Grief is a journey. It is a series of ups and downs. The path can be like a hilly climb. Sometimes rocky and sometimes smooth. Or the journey can feel more like peaks and valleys. One day you feel up and the next you are laid low.
One thing is for certain…when a parent is grieving the loss of his or her child it is devastating. It is my observation that many parents of a single child might suffer an even greater cruelty when their only child dies. My dear friend April had to come to grips with the fact that her little boy died and also that her perception of her identity as a mother had changed. She said one of her first thoughts was, “I’m no longer a mother.” Once the numbness started to fade she realized that of course she is still a mom but that her son was not able to be with her.
I have met so many parents who have faced this same issue and it is always heartbreaking and sometimes complicated. I once knew a woman who was dealing with the death of her only child. She chose to pretend that her child had never existed. When she met new people who did not know what she had gone through she just never mentioned him. She removed all evidence in her home such as photographs, toys, mementos. She didn’t want to have to explain to people. While I respected that she could cope however she chose to, I knew instinctively that she could not keep up the pretense forever. You cannot avoid the pain of grief by pretending it isn’t happening. It took a few years but it did catch up with her eventually and the effects were overwhelming.
Many parents with multiple living children do not include the child who died when asked how many kids they have because they don’t want to be reminded of what they went through or they don’t want the person who asked to feel badly for having brought it up. Many of these folks who don’t mention their deceased child feel incredibly guilty afterwards. They feel it is a betrayal. Please do not feel as if you can or should deny that your child existed. Grief doesn’t work that way. You have to grieve. It cannot be ignored.
My friend April is one of the healthiest grievers I have ever known. She allowed herself to cry and be angry. She searched her soul and analyzed every emotion. She remembered every fun thing they ever did together. April did not focus on the treatments and side effects and the loss – no, she acknowledged those things but chose to celebrate the good times they had. To this day, when people ask April if she has any children she answers honestly that yes, she is a mother but her child is with God. This usually makes the questioner uncomfortable. She is proud that her son was here and understandably sad that he is gone but April loves that she was his mother and isn’t remorseful if whomever asked her whether she has children feels badly. She is honest. I wholeheartedly encourage grievers to be honest and not try to protect the feelings of others.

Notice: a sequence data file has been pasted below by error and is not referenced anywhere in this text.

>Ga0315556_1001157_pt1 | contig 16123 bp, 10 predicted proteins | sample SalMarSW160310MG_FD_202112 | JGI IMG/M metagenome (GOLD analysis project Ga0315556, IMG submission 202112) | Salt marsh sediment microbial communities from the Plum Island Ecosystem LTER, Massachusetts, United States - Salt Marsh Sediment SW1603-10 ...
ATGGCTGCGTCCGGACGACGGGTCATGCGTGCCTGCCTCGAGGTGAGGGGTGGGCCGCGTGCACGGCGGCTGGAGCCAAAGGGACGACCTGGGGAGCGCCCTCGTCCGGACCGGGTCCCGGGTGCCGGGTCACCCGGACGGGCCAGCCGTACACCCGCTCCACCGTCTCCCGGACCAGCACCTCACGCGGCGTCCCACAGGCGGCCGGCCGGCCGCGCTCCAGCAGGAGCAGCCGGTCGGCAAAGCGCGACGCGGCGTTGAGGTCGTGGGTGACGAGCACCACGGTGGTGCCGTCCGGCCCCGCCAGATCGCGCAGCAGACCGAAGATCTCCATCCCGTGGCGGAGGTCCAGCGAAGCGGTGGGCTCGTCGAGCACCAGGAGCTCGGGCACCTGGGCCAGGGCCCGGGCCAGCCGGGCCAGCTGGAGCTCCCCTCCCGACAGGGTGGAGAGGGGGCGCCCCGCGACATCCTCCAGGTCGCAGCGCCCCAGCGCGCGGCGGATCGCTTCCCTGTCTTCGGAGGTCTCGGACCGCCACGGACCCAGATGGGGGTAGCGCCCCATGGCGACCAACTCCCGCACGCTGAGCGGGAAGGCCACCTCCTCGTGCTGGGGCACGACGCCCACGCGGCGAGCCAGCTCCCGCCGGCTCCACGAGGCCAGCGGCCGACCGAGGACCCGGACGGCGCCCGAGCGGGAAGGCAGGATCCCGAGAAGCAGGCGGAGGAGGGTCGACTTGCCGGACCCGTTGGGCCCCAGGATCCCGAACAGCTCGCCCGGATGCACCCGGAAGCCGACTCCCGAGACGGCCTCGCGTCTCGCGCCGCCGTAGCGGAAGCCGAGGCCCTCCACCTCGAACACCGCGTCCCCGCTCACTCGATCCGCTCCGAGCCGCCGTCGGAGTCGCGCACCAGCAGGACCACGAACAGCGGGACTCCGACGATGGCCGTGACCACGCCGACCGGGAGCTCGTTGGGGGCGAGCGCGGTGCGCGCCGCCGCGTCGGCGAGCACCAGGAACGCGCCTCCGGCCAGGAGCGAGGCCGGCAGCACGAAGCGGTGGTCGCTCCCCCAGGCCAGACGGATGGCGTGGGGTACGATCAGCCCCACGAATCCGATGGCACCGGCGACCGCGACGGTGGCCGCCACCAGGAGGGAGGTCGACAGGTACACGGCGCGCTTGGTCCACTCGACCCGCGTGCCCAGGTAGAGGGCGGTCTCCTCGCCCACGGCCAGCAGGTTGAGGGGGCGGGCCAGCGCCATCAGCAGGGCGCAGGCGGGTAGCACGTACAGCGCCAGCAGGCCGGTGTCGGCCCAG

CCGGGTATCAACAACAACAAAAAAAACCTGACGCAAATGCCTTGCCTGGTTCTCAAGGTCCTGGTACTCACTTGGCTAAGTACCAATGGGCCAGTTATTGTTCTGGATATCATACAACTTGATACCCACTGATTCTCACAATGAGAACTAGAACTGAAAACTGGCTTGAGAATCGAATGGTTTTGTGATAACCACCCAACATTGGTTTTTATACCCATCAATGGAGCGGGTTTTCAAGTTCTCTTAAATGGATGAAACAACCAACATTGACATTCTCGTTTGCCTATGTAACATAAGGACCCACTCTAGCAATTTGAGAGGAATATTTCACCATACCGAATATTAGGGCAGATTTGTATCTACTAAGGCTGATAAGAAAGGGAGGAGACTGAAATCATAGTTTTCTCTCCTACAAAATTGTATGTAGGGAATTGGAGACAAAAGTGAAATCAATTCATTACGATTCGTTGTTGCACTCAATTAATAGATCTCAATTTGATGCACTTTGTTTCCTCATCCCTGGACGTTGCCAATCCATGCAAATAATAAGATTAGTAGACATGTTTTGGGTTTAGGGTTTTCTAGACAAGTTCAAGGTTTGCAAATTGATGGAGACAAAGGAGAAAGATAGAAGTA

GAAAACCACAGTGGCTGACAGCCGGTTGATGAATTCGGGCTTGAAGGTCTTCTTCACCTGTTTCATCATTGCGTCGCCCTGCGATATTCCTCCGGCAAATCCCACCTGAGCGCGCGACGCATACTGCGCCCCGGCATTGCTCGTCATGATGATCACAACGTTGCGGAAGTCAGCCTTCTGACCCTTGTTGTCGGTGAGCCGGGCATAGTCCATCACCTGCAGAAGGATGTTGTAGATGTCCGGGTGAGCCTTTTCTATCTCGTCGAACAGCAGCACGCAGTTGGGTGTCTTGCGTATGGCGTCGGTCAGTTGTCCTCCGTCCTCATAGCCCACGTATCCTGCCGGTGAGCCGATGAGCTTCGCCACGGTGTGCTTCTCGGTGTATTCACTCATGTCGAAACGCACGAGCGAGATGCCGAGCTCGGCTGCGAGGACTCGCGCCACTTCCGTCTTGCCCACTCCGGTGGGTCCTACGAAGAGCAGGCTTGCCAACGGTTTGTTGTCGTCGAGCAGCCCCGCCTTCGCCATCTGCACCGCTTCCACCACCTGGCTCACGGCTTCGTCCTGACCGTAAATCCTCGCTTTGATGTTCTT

It is hard to lose one child to death even while blessed to have a surviving child. You may not question whether you are still a mom but you might ask what kind of mom you were. I know I did. And sometimes I didn’t like my own answers to that question…but I always honored his memory. When people ask me how many children I have I usually reply, “Two daughters on Earth and a son in Heaven.” I too chose to always acknowledge that Cory is still very much a part of who I am. His presence in my life made me the person I am today. Cory told me, “I chose you to be my mom and to put you on your path to help other mommies and daddies to understand that death isn’t the end – it’s just a new beginning.” He inspired me then and his messages flood my thoughts daily even now.
I am also inspired by two dear friends. Both have bravely dealt with multiple losses. One had to endure the horror of losing her little boy, her husband and a few months old baby all within approximately18 months. Then, years later her surviving child died too. Another dear one lost her husband and little girl very close together – both from cancer. She had a few years to grieve and then unbelievably one of her two young sons got cancer too and joined his dad and sister. Both of these courageous women struggle with the pain of their losses daily and neither has ever denied the existence of her precious children. They both honor their children by working with sick children or with grievers. And like April they remember to put one foot in front of the other and keep moving forward.
Grief is what it is no matter whose death you are coping with. I hope the stories of these mothers and their children can help you move forward along your path no matter where you are on the journey. Whether it be peak or valley don’t forget to take care of yourself.